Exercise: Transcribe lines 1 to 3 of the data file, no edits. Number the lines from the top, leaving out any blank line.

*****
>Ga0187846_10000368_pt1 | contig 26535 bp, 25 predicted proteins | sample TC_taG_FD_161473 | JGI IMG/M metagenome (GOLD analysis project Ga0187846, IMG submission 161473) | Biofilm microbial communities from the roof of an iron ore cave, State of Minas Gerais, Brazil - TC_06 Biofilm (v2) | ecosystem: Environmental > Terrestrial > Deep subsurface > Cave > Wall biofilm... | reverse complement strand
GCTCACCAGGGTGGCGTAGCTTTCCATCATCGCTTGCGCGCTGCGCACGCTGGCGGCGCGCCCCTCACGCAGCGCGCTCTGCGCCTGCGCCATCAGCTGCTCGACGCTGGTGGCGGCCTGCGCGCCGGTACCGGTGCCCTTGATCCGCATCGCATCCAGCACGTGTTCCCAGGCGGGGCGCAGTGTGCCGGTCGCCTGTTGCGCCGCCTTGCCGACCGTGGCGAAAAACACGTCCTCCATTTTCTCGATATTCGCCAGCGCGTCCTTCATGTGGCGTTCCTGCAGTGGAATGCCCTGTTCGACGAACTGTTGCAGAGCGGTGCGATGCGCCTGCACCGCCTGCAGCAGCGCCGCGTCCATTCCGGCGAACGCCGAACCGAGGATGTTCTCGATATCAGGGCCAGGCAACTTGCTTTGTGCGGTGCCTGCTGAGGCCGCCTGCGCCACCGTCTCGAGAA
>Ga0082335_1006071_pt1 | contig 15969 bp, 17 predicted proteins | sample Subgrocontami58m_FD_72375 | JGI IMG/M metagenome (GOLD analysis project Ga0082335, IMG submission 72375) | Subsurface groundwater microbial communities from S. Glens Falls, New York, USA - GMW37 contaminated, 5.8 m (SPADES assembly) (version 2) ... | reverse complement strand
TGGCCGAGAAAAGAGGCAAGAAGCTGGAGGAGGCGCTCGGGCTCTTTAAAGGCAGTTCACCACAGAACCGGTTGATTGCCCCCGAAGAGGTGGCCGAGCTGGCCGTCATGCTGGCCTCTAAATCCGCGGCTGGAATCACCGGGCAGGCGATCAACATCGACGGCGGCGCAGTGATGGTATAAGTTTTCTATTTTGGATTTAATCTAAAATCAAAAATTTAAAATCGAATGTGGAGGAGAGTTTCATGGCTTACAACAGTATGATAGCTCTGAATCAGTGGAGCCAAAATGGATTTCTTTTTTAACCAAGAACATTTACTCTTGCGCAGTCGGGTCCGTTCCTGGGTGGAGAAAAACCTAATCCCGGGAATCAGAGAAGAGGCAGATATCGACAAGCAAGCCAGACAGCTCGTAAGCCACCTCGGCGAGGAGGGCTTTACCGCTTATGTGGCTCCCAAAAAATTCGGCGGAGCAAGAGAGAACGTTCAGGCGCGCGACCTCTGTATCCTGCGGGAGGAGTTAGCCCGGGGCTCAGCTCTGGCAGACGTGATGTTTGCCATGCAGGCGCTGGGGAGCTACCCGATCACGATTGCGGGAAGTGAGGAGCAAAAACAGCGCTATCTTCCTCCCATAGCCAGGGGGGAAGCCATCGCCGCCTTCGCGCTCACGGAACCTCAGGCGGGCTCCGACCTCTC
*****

>Ga0187846_10000368_pt1 | contig 26535 bp, 25 predicted proteins | sample TC_taG_FD_161473 | JGI IMG/M metagenome (GOLD analysis project Ga0187846, IMG submission 161473) | Biofilm microbial communities from the roof of an iron ore cave, State of Minas Gerais, Brazil - TC_06 Biofilm (v2) | ecosystem: Environmental > Terrestrial > Deep subsurface > Cave > Wall biofilm... | reverse complement strand
GCTCACCAGGGTGGCGTAGCTTTCCATCATCGCTTGCGCGCTGCGCACGCTGGCGGCGCGCCCCTCACGCAGCGCGCTCTGCGCCTGCGCCATCAGCTGCTCGACGCTGGTGGCGGCCTGCGCGCCGGTACCGGTGCCCTTGATCCGCATCGCATCCAGCACGTGTTCCCAGGCGGGGCGCAGTGTGCCGGTCGCCTGTTGCGCCGCCTTGCCGACCGTGGCGAAAAACACGTCCTCCATTTTCTCGATATTCGCCAGCGCGTCCTTCATGTGGCGTTCCTGCAGTGGAATGCCCTGTTCGACGAACTGTTGCAGAGCGGTGCGATGCGCCTGCACCGCCTGCAGCAGCGCCGCGTCCATTCCGGCGAACGCCGAACCGAGGATGTTCTCGATATCAGGGCCAGGCAACTTGCTTTGTGCGGTGCCTGCTGAGGCCGCCTGCGCCACCGTCTCGAGAA
>Ga0082335_1006071_pt1 | contig 15969 bp, 17 predicted proteins | sample Subgrocontami58m_FD_72375 | JGI IMG/M metagenome (GOLD analysis project Ga0082335, IMG submission 72375) | Subsurface groundwater microbial communities from S. Glens Falls, New York, USA - GMW37 contaminated, 5.8 m (SPADES assembly) (version 2) ... | reverse complement strand